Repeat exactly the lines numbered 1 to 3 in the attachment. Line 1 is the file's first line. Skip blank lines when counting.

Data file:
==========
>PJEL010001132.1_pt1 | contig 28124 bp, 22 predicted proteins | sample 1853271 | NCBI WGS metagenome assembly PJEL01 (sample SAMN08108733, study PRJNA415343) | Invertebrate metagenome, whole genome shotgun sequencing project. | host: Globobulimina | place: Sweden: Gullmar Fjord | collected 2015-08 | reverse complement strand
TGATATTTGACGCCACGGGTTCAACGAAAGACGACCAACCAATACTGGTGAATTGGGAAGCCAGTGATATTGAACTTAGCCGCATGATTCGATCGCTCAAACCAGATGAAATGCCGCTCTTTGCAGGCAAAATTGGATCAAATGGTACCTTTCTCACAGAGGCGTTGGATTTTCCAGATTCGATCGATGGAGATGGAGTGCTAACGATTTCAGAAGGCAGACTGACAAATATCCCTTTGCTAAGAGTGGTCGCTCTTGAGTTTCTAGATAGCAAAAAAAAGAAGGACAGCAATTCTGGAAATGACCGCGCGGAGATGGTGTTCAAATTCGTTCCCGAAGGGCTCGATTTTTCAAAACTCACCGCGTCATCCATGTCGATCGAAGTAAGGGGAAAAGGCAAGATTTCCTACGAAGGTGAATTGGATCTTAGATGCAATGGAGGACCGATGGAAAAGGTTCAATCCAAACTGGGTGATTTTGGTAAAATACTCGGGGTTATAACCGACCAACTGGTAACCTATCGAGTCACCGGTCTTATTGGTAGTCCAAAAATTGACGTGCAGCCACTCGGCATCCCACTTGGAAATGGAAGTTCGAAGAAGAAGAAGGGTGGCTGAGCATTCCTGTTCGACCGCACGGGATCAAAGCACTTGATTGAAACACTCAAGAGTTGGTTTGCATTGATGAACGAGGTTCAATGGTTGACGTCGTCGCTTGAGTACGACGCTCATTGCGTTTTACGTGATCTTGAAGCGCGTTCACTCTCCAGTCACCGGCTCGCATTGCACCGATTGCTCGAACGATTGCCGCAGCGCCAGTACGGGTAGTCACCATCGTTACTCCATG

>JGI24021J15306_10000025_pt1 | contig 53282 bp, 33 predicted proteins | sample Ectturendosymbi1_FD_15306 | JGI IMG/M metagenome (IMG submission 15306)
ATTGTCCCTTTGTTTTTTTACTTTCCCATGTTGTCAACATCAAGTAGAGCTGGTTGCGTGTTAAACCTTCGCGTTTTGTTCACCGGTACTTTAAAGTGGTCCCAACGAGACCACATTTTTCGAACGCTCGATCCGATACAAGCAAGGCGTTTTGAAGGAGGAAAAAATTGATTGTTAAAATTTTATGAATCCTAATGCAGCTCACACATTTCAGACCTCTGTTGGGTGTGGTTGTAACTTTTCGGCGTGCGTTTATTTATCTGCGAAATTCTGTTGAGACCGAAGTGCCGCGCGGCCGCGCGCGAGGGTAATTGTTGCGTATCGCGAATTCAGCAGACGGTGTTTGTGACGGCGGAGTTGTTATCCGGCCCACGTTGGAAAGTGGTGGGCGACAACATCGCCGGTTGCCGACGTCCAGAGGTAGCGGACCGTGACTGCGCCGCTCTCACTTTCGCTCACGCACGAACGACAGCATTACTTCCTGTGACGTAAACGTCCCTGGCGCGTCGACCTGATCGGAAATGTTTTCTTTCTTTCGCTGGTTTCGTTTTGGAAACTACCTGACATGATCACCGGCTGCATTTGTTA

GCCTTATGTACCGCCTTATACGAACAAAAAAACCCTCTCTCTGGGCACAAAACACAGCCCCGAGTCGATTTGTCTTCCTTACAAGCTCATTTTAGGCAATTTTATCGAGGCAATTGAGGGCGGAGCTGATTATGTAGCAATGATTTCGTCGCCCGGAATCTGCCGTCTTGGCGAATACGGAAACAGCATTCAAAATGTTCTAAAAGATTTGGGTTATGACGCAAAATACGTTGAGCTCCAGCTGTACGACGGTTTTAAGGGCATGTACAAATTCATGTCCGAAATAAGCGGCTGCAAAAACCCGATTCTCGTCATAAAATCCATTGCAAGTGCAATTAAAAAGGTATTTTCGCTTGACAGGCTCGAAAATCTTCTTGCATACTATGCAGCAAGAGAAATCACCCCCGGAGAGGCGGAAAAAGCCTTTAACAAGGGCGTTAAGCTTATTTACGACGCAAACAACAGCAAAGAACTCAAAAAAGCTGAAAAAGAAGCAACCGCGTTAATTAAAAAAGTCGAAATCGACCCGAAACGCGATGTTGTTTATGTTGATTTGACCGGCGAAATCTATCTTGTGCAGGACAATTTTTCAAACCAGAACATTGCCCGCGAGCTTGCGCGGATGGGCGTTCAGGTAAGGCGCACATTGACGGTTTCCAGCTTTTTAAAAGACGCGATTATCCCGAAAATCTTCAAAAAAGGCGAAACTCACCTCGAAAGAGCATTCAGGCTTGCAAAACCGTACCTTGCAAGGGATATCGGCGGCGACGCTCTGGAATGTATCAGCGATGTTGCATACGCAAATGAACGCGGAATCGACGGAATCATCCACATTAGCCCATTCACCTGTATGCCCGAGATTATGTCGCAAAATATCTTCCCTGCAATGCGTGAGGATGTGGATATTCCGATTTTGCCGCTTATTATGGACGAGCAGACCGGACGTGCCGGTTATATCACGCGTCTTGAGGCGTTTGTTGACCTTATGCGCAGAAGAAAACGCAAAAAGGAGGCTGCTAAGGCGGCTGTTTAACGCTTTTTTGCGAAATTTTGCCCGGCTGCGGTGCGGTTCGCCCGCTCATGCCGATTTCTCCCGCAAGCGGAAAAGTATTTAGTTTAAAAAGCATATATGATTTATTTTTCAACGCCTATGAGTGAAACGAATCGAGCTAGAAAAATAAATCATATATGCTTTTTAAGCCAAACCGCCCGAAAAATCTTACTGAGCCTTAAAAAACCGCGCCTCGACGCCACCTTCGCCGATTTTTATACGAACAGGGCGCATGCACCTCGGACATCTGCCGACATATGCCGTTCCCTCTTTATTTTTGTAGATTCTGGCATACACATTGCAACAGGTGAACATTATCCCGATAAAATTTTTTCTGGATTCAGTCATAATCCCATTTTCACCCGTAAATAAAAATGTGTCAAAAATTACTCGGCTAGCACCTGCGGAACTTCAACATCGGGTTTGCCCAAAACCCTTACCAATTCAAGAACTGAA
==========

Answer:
>PJEL010001132.1_pt1 | contig 28124 bp, 22 predicted proteins | sample 1853271 | NCBI WGS metagenome assembly PJEL01 (sample SAMN08108733, study PRJNA415343) | Invertebrate metagenome, whole genome shotgun sequencing project. | host: Globobulimina | place: Sweden: Gullmar Fjord | collected 2015-08 | reverse complement strand
TGATATTTGACGCCACGGGTTCAACGAAAGACGACCAACCAATACTGGTGAATTGGGAAGCCAGTGATATTGAACTTAGCCGCATGATTCGATCGCTCAAACCAGATGAAATGCCGCTCTTTGCAGGCAAAATTGGATCAAATGGTACCTTTCTCACAGAGGCGTTGGATTTTCCAGATTCGATCGATGGAGATGGAGTGCTAACGATTTCAGAAGGCAGACTGACAAATATCCCTTTGCTAAGAGTGGTCGCTCTTGAGTTTCTAGATAGCAAAAAAAAGAAGGACAGCAATTCTGGAAATGACCGCGCGGAGATGGTGTTCAAATTCGTTCCCGAAGGGCTCGATTTTTCAAAACTCACCGCGTCATCCATGTCGATCGAAGTAAGGGGAAAAGGCAAGATTTCCTACGAAGGTGAATTGGATCTTAGATGCAATGGAGGACCGATGGAAAAGGTTCAATCCAAACTGGGTGATTTTGGTAAAATACTCGGGGTTATAACCGACCAACTGGTAACCTATCGAGTCACCGGTCTTATTGGTAGTCCAAAAATTGACGTGCAGCCACTCGGCATCCCACTTGGAAATGGAAGTTCGAAGAAGAAGAAGGGTGGCTGAGCATTCCTGTTCGACCGCACGGGATCAAAGCACTTGATTGAAACACTCAAGAGTTGGTTTGCATTGATGAACGAGGTTCAATGGTTGACGTCGTCGCTTGAGTACGACGCTCATTGCGTTTTACGTGATCTTGAAGCGCGTTCACTCTCCAGTCACCGGCTCGCATTGCACCGATTGCTCGAACGATTGCCGCAGCGCCAGTACGGGTAGTCACCATCGTTACTCCATG

>JGI24021J15306_10000025_pt1 | contig 53282 bp, 33 predicted proteins | sample Ectturendosymbi1_FD_15306 | JGI IMG/M metagenome (IMG submission 15306)